THE MAKER of the children’s building set has brought production back to the United States, according to the Portland Press Herald. The sets had been milled in China, along with other products made by K’NEX, under a license from Hasbro Toys. Pride Manufacturing in Portland, Maine, convinced the company to reestablish domestic production. Painting and packaging will be done in Pennsylvania.
Lincoln Logs were dreamed up in 1916 while John Wright, a son of architect Frank Lloyd Wright, was working with his father on the construction of the Imperial Hotel in Tokyo. The toy design was influenced by the hotel’s earthquake-proof, interlocking beams. Plans for making Uncle Tom’s cabin and Abraham Lincoln’s cabin were included in the original set.
The Great American Land Grab
FOR A SWEEPING depiction of the impact of European colonization on Native Americans, take a look at the interactive map created by Claudio Saunt and Stephen Berry, both historians at the University of Georgia and both involved with the university’s Center for Virtual History. The two have produced a timeline documenting the loss of 1.5 billion acres of ancestral tribal lands and the crowding of hundreds of tribes onto tiny reservations over the period from 1776 to 1887. The project, called “Invasion of America: How the United States Took Over One-Eighth of the World” at invasionofamerica.ehistory.org, allows viewers to interact with the map, choosing a period, tribe or place to see what was lost by whom and when. By the 1880s, most tribes occupied just pinpoints of land. The data are based on maps produced by the Bureau of American Ethnology in 1899.
Claudio Saunt, author of the highly regarded West of the Revolution: An Uncommon History of 1776, is also working on a project, IndianNation (indiannation.org), that will comprise Facebook pages for each of the 237,000 tribal members counted in the 1900 census (down from some 8 million at the time of European contact in the 1540s). His goal is to draw collaborators to help fill in family histories. The site includes a map of current Native American communities with population counts.
Remembering the Newly Freed People
PHOTOGRAPHS of slaves in the United States are rare, and photos in which slaves are identified by name are far rarer. So the discovery of a photo of Selina Gray, the slave at Arlington House entrusted with safeguarding the belongings of Robert E. Lee and his wife, Mary—including artifacts Mary Lee inherited from George Washington’s estate—during the Union occupation, is a boon for the new interpretive effort underway at the Virginia site. The photo—only the second known of Mary Lee’s head housekeeper—was spotted by a National Park Service volunteer on eBay and purchased for $700 from a seller in England.
Selina Gray was one of some 60 slaves at Arlington, and after being freed by the Emancipation Proclamation in 1862, Gray and her family moved to a plot of land nearby and made a living selling produce.
Another chapter in the transition to freedom was remembered with a ceremony on August 28, 2014, at a cemetery for escaped slaves and freed people in Alexandria, Va. Some 1,800 unmarked graves had been forgotten and eventually paved over. But efforts over the past two decades have finally borne fruit in restoring the site. Stones now delineate each grave, and a bronze marker names those buried there.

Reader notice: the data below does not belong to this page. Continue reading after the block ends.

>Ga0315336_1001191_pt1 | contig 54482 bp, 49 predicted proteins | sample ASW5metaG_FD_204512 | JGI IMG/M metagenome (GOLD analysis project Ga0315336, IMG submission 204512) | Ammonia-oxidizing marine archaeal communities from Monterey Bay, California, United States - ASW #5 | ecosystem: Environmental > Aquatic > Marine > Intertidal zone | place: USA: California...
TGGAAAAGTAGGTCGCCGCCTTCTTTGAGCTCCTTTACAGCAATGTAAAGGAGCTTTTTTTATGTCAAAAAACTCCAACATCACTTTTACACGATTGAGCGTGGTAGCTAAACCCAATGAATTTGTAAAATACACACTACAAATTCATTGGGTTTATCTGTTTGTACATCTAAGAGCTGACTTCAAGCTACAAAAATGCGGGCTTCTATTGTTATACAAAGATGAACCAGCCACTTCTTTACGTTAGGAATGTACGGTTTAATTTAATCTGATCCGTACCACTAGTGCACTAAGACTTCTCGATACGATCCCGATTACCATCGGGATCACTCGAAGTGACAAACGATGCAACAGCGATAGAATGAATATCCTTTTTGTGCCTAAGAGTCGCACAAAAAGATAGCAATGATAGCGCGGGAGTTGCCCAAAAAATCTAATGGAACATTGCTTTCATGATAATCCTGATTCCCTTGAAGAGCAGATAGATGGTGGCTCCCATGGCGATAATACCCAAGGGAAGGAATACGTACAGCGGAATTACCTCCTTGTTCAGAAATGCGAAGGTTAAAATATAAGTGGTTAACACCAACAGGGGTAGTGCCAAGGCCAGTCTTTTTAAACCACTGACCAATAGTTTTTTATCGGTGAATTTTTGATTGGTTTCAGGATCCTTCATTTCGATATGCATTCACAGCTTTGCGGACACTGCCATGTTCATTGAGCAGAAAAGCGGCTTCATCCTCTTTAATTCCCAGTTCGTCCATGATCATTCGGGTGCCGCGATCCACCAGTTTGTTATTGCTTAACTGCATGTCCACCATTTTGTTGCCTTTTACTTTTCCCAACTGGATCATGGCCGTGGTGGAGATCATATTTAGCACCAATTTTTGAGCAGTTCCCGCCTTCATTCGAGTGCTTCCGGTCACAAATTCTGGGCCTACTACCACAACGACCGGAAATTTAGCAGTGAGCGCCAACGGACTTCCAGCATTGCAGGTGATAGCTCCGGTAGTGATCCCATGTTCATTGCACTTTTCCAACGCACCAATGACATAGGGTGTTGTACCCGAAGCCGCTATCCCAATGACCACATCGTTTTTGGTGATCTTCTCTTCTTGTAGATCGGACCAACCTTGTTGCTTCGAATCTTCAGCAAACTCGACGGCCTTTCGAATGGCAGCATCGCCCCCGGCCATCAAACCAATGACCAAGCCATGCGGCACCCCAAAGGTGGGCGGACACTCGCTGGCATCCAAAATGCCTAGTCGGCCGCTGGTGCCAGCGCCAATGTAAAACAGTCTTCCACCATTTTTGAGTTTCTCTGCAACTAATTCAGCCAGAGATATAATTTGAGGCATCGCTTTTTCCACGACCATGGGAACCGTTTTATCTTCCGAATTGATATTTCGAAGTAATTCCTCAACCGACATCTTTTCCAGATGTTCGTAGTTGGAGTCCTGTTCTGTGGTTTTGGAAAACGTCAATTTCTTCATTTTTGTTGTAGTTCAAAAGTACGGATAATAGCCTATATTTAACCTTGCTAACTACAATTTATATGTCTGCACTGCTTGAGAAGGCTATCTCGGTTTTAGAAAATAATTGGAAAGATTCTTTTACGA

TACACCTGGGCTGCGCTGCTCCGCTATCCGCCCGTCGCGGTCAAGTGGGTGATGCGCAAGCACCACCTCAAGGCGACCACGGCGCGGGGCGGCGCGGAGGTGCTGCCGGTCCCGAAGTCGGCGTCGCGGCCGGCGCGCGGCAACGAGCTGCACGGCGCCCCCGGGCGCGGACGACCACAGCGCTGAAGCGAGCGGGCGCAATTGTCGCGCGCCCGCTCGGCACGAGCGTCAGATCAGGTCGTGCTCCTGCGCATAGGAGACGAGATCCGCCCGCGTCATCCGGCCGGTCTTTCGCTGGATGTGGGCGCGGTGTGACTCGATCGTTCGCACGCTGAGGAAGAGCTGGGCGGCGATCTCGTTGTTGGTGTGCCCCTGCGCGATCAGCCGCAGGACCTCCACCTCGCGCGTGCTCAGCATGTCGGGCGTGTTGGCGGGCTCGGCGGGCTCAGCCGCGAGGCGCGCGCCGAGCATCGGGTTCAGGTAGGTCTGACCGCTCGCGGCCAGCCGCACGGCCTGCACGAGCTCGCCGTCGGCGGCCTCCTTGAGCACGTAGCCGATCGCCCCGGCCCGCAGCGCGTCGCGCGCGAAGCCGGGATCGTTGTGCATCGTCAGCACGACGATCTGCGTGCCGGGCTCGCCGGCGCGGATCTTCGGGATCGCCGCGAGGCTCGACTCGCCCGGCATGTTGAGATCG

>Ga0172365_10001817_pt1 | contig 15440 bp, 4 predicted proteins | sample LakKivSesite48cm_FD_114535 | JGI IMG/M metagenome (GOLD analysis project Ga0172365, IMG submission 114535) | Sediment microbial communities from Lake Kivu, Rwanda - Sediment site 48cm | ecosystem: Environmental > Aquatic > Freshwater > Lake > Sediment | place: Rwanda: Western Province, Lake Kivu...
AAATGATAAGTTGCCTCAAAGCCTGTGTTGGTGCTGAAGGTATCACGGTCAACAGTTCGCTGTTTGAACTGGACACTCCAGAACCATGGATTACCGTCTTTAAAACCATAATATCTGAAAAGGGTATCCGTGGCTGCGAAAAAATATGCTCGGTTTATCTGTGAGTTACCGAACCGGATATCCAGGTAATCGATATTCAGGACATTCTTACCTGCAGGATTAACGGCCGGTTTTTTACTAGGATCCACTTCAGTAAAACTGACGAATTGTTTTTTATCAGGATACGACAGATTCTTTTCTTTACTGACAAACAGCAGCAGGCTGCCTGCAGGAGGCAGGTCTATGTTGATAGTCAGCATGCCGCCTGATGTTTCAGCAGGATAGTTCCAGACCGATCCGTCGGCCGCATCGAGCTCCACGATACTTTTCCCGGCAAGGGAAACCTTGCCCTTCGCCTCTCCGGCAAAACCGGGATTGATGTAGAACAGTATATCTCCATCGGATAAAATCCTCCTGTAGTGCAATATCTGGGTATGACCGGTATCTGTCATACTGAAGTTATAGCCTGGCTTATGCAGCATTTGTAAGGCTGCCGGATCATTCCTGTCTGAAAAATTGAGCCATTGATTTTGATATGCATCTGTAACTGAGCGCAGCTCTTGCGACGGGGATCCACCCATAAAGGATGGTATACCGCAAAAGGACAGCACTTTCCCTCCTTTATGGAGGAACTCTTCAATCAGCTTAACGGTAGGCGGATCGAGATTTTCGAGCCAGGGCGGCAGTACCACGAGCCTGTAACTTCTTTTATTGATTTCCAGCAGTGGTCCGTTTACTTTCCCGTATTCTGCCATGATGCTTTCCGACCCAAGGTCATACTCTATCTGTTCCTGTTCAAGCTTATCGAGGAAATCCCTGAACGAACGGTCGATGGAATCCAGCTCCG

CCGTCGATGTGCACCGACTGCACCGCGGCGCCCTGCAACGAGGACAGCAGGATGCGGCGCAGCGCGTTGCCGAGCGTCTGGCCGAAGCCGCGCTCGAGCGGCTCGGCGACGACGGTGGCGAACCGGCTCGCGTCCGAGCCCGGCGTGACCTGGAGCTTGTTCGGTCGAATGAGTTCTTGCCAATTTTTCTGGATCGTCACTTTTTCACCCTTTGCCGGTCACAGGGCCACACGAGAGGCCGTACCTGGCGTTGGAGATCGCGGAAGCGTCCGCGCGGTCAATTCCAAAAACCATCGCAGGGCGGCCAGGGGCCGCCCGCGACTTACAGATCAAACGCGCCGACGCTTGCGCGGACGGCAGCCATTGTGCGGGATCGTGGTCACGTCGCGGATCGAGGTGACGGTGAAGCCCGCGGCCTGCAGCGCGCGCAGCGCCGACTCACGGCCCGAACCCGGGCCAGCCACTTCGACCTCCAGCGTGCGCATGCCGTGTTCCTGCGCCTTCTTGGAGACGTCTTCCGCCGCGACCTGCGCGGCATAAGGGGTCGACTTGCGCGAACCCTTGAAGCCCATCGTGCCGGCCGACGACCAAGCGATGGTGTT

FDR on Global Disease Threats, 1940
ON OCTOBER 31, 1940, President Franklin Delano Roosevelt gave a speech addressing the importance of public health at the dedication of a new building in Bethesda, Md., for the National Institute of Health. Researchers recently came across rare footage of that speech, which was never widely circulated, and the president’s remarks—delivered in the long lead up to U.S. entry into World War II—still ring true today: “We are less than a day by plane from the jungle type yellow fever of South America, less than two days from the sleeping sickness of Africa, less than three days from cholera and bubonic plague. . . . Disease disregards state lines as well as national lines,” he said. “The ramparts we watch must be civilian in addition to being military.”
The dedication honored the fourth donation of land to the National Institute of Health by Mrs. Luke I. Wilson. Now named the National Institutes of Health, the agency comprises 27 research institutes and centers. It originated as the Marine Hospital Service, created in 1798 to care for sick and disabled seamen. In 1873 the Marine Hospital Service became the first career service for civilian federal employees.
Save the Bison
REPRESENTATIVES from 11 Native American tribes in Montana and Canada’s First Nations in Alberta signed a bison treaty on September 23 that included an appeal for their members to work with researchers and conservationists to preserve and restore the prairie. The treaty, signed at the Blackfeet Reservation in Montana, is the first between the tribes since the 1800s.
1934 Drought: Worst Ever
A NASA PAPER in Geophysical Letters examining the evidence for droughts in North America from the years 1000 to 2005 pinpointed the drought of 1934—which extended over more than 70 percent of the United States—as the worst in that time period. The study looked at tree-ring evidence as well as modern records and concluded that the 1934 drought was 30 percent more severe than the next worse drought in 1850. An unusually situated high-pressure system, along with poor land management practices that helped create precipitation reducing dust storms, were cited as critical factors.
Originally published in the February 2015 issue of American History. To subscribe, click here.